ABC science news: Learning from the genius of nature

Today I talked with The Age crossword setter and Letters & Numbers dictionary expert David Astle about all things nature on ABC Melbourne 774.


Listen from 1:10:23 at [expired]

Discovery inspired by nature a.k.a biomimicry is one of my absolute favourite topics. The gist is that nature has already solved many of the problems humans grapple with in the worlds of science, design, medicine, engineering, and business; and that it has 3.8 billion years of research and development under its belt. And maybe by applying a little humility, curiosity and creativity we can learn a thing or two from nature.


Could mosquitoes actually be useful?

We usually tend think of blood-sucking insects like mosquitos as irritating, disease-ridden and in some cases deadly. But maybe we should give them at least a little credit because they have actually inspired some beneficial new research led by the University of Sydney.


Scientists have known for some time that mosquito saliva contains a protein that prevents blood from clotting (even though this is just so they can drink more of our blood). But until now, they haven’t been able to effectively replicate this anti-clotting behaviour in the lab.

This new research has found that by modifying a protein that occurs in mosquito saliva with a sulfate, they can replicate this anti-clotting effect.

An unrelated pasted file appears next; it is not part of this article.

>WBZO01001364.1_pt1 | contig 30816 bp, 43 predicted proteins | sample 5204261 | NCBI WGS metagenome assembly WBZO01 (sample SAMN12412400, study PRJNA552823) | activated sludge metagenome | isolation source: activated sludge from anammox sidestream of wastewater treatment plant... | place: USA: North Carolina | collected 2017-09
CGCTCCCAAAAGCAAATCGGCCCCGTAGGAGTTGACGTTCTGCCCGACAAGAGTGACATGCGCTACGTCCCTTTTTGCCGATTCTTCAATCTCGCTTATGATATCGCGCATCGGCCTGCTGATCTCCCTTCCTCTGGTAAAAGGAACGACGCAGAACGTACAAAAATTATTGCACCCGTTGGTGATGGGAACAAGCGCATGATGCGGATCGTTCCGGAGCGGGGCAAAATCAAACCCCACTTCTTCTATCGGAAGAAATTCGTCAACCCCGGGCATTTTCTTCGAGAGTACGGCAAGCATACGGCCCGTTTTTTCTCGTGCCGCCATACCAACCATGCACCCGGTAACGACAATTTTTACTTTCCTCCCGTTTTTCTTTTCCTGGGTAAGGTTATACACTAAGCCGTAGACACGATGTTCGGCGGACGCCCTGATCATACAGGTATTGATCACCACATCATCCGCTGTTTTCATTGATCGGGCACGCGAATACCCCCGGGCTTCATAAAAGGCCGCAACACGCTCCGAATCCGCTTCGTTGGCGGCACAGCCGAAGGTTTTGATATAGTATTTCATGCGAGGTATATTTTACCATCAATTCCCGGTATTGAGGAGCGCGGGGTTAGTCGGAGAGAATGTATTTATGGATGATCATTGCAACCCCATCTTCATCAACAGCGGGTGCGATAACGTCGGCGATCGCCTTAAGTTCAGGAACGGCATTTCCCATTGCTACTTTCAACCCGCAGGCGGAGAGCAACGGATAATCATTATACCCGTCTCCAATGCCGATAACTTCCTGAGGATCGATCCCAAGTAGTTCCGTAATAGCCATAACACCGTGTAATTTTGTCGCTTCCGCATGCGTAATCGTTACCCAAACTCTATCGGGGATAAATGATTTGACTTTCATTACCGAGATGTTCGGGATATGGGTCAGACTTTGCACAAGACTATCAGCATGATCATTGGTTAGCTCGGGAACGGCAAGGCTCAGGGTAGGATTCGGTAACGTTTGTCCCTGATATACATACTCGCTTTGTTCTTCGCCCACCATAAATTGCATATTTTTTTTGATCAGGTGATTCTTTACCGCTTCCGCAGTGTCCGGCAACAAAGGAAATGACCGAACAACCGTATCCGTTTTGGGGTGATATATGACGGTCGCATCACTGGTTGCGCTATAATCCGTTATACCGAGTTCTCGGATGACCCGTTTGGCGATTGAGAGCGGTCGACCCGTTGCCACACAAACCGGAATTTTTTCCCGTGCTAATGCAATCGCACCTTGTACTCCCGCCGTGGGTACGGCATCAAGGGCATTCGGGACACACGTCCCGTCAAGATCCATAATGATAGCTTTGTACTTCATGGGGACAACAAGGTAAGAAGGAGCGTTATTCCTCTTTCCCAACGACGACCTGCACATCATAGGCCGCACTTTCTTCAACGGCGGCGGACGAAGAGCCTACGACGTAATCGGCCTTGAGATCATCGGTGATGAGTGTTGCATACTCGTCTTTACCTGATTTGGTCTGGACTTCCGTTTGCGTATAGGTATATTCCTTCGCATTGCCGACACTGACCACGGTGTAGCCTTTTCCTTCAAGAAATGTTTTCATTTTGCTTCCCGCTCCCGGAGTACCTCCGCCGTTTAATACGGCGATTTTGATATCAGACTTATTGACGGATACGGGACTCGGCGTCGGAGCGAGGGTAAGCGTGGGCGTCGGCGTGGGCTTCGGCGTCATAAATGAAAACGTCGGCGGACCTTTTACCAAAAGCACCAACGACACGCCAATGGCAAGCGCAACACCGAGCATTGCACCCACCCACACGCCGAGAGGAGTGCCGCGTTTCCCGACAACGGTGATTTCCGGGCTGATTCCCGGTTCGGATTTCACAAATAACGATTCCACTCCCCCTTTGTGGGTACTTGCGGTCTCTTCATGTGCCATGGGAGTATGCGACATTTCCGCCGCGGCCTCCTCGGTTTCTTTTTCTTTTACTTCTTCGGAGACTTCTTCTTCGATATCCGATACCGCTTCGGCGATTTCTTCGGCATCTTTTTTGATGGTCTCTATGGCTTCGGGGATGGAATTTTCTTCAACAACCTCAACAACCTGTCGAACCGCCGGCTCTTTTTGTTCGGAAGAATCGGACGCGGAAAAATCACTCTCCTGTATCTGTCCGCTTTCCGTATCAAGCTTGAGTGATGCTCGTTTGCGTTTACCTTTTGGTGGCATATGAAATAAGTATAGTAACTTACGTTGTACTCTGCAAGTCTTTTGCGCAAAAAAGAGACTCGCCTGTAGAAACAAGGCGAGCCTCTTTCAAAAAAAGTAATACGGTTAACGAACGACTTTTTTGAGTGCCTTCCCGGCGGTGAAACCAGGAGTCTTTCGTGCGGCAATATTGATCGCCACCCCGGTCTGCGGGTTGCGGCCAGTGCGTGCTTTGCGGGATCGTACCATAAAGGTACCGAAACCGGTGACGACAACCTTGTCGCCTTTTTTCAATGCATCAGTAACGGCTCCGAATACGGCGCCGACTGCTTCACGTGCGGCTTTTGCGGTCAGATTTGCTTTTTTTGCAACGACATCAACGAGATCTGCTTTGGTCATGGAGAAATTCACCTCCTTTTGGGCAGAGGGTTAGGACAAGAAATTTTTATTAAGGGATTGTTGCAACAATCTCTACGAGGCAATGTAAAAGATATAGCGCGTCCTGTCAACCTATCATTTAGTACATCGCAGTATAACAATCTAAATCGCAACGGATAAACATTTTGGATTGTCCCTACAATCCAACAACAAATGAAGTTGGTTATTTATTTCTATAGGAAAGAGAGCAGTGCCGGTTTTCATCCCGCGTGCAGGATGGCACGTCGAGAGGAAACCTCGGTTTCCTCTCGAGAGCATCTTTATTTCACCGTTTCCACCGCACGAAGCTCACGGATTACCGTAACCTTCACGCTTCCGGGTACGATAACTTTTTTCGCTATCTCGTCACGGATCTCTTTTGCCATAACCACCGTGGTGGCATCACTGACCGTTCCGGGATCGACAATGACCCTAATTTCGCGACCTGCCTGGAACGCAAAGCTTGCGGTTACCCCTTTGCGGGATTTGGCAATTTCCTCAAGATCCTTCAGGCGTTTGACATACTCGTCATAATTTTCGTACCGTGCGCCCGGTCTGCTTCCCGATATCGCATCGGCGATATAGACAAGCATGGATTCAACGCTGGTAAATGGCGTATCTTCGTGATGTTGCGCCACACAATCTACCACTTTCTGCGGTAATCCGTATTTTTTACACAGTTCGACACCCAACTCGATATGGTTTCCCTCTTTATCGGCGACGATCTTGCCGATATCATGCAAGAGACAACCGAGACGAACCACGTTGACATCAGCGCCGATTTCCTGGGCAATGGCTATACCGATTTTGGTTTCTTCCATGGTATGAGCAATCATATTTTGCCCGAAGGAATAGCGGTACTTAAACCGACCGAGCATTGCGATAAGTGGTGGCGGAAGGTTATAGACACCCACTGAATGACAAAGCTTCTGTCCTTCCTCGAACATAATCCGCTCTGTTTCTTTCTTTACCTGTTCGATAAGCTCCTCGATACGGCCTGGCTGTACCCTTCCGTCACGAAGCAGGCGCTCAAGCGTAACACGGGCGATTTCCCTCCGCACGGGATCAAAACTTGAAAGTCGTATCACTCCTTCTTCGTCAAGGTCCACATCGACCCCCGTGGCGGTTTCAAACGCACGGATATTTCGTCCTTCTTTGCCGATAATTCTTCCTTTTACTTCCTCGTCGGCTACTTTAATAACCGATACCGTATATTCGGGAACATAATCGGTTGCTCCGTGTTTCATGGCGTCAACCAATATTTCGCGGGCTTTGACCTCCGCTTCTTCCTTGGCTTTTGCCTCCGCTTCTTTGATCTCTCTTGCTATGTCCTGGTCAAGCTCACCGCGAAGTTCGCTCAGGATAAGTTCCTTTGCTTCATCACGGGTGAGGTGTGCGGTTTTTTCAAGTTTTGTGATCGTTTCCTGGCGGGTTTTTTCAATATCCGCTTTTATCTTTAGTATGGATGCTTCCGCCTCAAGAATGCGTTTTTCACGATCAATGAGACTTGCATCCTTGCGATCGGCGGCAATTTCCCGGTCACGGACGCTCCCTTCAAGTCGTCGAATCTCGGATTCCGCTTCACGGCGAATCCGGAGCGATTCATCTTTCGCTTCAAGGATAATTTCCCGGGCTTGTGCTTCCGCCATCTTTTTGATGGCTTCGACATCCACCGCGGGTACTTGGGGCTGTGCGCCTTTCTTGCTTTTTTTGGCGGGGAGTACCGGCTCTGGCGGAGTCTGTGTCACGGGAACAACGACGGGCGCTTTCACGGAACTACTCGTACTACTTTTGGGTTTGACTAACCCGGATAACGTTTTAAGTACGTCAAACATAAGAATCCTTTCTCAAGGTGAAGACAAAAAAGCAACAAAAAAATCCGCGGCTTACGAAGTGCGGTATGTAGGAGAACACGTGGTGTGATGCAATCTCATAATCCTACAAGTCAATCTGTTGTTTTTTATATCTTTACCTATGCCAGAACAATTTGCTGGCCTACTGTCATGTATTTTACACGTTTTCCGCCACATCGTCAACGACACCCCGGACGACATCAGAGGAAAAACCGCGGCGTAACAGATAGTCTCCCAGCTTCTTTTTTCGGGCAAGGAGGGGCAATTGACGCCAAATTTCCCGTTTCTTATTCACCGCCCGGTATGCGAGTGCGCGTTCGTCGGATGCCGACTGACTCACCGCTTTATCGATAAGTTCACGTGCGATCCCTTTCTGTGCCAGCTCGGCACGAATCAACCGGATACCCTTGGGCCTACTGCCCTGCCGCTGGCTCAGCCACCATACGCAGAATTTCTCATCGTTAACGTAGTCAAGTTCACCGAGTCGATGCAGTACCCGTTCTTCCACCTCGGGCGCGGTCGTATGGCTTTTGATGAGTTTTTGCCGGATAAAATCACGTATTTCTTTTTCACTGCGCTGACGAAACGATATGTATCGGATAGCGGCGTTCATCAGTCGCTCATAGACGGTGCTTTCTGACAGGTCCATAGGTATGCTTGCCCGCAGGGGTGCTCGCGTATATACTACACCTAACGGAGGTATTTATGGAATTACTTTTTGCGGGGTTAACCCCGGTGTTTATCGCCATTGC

Why this is cool?

This modified protein has shown to be 100 times more effective than the non-modified proteins and opens the door to new, safe drugs that can be used to treat conditions like deep vein thrombosis, stroke and other blood clot related diseases.

Research is still lab-based though, so it may be some time before we see mosquito spit-based blood thinners on the market.

Sexual dimorphism = extinction?

This story isn’t actually about biomimicry, but I reckon the findings could definitely lead to some biomimetic applications in the human world.

New research from the Smithsonian Museum of Natural History has indicated that the where there is a bigger difference between the males and females of a species, the greater the risk of extinction for that species. Think the large, bright plumages exhibited by male peacocks compared to their far more demure female counterparts, or the pronounced difference in size between male and female elephant seals.



The causes are still being investigated but one idea is that it takes a lot of energy to build large, ornamental traits usually exhibited in the animal world in order to attract a mate – energy that may be better suited to adapting to the challenges of a changing environment.

Maybe humanity could learn something from this example. Perhaps we can exert less energy on accumulating assets to impress the people around us and instead put more focus into adapting to the challenges of our own changing environment ... and climate.